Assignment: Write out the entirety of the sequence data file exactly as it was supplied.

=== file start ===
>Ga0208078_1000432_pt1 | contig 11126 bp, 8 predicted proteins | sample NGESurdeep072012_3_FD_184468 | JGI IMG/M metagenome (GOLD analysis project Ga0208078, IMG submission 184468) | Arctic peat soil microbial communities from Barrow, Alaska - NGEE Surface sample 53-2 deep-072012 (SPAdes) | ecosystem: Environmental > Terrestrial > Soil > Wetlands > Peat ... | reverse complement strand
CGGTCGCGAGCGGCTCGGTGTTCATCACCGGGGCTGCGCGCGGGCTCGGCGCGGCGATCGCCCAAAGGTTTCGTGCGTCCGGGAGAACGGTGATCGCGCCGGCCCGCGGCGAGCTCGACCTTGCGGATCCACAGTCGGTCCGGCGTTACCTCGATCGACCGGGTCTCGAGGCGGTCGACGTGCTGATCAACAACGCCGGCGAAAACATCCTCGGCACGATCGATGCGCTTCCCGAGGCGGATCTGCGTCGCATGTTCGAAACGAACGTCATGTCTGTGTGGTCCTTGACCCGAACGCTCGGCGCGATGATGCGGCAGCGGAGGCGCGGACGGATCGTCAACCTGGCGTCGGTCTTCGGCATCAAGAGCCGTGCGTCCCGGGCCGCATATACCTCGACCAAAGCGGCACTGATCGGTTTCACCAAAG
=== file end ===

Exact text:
>Ga0208078_1000432_pt1 | contig 11126 bp, 8 predicted proteins | sample NGESurdeep072012_3_FD_184468 | JGI IMG/M metagenome (GOLD analysis project Ga0208078, IMG submission 184468) | Arctic peat soil microbial communities from Barrow, Alaska - NGEE Surface sample 53-2 deep-072012 (SPAdes) | ecosystem: Environmental > Terrestrial > Soil > Wetlands > Peat ... | reverse complement strand
CGGTCGCGAGCGGCTCGGTGTTCATCACCGGGGCTGCGCGCGGGCTCGGCGCGGCGATCGCCCAAAGGTTTCGTGCGTCCGGGAGAACGGTGATCGCGCCGGCCCGCGGCGAGCTCGACCTTGCGGATCCACAGTCGGTCCGGCGTTACCTCGATCGACCGGGTCTCGAGGCGGTCGACGTGCTGATCAACAACGCCGGCGAAAACATCCTCGGCACGATCGATGCGCTTCCCGAGGCGGATCTGCGTCGCATGTTCGAAACGAACGTCATGTCTGTGTGGTCCTTGACCCGAACGCTCGGCGCGATGATGCGGCAGCGGAGGCGCGGACGGATCGTCAACCTGGCGTCGGTCTTCGGCATCAAGAGCCGTGCGTCCCGGGCCGCATATACCTCGACCAAAGCGGCACTGATCGGTTTCACCAAAG